Diagnosis is largely based on clinical signs of infection. The vet will do a thorough physical exam of the kitten as well as of the mother to evaluate her overall health.
During this exam, your vet will use warm water to gently open the kitten’s eyes to do an ophthalmic (eye) exam. Once opened, the eyes will be carefully flushed and a fluorescein dye (a diagnostic contrast agent) will be applied to the cornea. This yellowish-green fluorescent stain is absorbed into and illuminates any layers of the cornea that are injured, making any injuries or ulcers visible.
If your kitten’s eyes are still closed, having the veterinarian open the eyes prematurely does not hurt or damage them.
Additionally, samples of eye discharge and discharge from the mother’s birth canal may be sent out to a lab for bacterial culture/susceptibility testing. With this, specific bacteria can be identified to help guide treatment options.
Treatment of Eye Infections in Newborn Kittens
Because serious and permanent damage—including dry eye, corneal scarring, blindness, and rupture of the eye itself—can occur in eyes that aren’t treated, it’s important to seek veterinary care for both kitten and the mother cat if you notice any signs. Specifically, in kittens with feline herpesvirus, the conjunctiva could adhere to the cornea and prevent the eye from moving properly. This results in impaired vision, loss of function, and damaged tear production.
Because the discharge can permanently damage the cornea, your veterinarian will gently open the eyes to clean and flush out the discharge. Once clean, they’ll be able to evaluate the eye, and depending on their findings, they may prescribe a topical broad-spectrum antibiotic. If FHV is suspected, a topical antiviral may also be used.
For home care, the veterinarian will show you how to massage the eye gently with a warm compress, focusing on moving the discharge toward the inner corner of the eye (medial canthus) to keep the eyes clean. Topical broad spectrum eye drops and topical antiviral eye drops may also be recommended at home.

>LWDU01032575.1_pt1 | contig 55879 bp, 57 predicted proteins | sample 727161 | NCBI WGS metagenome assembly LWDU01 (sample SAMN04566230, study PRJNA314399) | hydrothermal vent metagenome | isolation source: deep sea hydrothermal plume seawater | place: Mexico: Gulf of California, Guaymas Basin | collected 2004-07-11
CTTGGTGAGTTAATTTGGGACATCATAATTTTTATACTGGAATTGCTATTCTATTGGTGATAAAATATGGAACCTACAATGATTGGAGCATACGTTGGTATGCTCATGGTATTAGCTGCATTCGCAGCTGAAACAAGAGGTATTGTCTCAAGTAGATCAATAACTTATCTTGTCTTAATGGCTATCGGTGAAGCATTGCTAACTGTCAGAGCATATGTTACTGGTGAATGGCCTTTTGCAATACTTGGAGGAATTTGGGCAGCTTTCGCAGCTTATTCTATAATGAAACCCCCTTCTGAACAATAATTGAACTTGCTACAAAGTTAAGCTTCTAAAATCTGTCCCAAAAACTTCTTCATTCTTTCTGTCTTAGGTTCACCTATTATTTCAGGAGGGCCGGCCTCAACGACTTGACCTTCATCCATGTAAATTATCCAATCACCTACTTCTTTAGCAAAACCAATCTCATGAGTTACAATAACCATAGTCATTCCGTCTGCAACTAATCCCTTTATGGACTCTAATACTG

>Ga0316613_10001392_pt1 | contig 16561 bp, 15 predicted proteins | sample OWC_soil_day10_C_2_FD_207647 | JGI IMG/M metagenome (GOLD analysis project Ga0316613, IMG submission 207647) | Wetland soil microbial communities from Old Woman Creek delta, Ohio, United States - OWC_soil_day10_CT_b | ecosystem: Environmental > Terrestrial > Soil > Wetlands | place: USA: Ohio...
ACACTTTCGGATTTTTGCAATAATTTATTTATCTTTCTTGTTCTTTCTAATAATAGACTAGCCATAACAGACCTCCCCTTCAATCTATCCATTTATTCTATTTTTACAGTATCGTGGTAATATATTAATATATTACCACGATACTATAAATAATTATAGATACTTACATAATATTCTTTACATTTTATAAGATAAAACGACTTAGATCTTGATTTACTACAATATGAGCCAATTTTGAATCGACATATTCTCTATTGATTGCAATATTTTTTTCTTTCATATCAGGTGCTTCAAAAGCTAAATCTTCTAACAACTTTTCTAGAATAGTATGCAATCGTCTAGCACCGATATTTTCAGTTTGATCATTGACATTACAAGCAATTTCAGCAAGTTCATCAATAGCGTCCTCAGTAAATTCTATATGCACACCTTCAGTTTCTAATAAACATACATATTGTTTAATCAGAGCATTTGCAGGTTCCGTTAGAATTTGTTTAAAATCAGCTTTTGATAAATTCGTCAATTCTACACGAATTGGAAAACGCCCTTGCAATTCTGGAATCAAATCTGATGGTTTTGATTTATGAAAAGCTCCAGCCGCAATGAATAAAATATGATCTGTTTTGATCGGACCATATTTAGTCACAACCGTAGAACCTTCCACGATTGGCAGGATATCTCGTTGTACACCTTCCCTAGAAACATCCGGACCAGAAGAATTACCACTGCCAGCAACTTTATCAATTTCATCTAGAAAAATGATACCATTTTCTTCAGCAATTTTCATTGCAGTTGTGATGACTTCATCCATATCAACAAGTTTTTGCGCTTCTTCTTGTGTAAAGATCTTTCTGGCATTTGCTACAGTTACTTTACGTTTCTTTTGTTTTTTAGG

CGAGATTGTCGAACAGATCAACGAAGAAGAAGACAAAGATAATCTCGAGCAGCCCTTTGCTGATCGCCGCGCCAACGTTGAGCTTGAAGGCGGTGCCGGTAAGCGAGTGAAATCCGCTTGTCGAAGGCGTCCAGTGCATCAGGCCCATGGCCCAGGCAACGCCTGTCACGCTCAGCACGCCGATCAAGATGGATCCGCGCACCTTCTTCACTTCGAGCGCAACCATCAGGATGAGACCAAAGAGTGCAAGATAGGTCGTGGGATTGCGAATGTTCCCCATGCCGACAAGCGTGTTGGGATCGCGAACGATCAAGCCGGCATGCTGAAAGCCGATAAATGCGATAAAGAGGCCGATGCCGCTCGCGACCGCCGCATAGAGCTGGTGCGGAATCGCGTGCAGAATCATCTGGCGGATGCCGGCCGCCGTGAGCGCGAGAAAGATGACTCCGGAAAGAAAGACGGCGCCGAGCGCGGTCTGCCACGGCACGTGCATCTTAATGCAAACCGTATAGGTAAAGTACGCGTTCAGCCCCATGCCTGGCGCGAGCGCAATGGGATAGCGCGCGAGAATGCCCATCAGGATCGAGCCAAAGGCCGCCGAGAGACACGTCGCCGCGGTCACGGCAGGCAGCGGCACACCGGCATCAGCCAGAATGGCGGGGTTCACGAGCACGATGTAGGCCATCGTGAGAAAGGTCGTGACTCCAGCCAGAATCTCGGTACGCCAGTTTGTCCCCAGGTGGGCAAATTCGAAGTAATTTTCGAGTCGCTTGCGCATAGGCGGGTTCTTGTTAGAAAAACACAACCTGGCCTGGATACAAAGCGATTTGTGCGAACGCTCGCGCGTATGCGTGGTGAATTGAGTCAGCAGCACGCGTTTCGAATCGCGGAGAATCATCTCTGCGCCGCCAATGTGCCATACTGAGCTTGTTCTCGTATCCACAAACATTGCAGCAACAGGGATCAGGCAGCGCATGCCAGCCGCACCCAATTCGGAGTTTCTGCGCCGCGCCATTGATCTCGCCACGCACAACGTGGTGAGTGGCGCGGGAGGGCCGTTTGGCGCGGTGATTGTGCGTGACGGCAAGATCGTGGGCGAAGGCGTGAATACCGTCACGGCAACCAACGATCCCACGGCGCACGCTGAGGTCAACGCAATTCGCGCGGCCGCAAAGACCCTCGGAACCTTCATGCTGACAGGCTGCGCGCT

If a bacterial culture was done, treatment is based on which antibiotic is most effective for the identified bacteria strain.
If a congenital eyelid abnormality is the underlying cause of the ocular discharge, surgery to correct the abnormality is determined depending on the severity.
Recovery and Management of Eye Infections in Newborn Kittens
Because the infection is potentially contagious, it’s best to keep the kitten and the litter isolated from other cats in the household until all kitties are fully recovered and clear of infection.
Typical treatment can last up to four weeks, and it’s critical to follow your veterinarian’s instructions during this time, paying close attention to maintaining a clean environment where your cat can comfortably recover.
Featured Image: iStock.com/Alper Akca
Center VV. Neonatal Ophthalmia and Other Eye Infections in Puppies and Kittens. Veterinary Vision Center. Published January 21, 2021.
Kitten Eye Infection | Greensboro Emergency & Specialist Vets. www.greensboro.carolinavet.com.
Paul E. Miller DVM. Waltham/OSU Symposium, Small Animal Ophthalmology, 2001. VINcom. Published online March 30, 2015.
Neonatal Ophthalmia (Feline). VINcyclopedia of Diseases. Ralph Harmor DVM, MS, DACVO; Renee Carter DVM, DACVO November 7, 2015
Veterinary Ophthalmology: Volume II, Sixth Edition. 2021 John Wiley & Sons, Inc. Chapter 28, Feline Ophthalmology, pp. 1665-1668.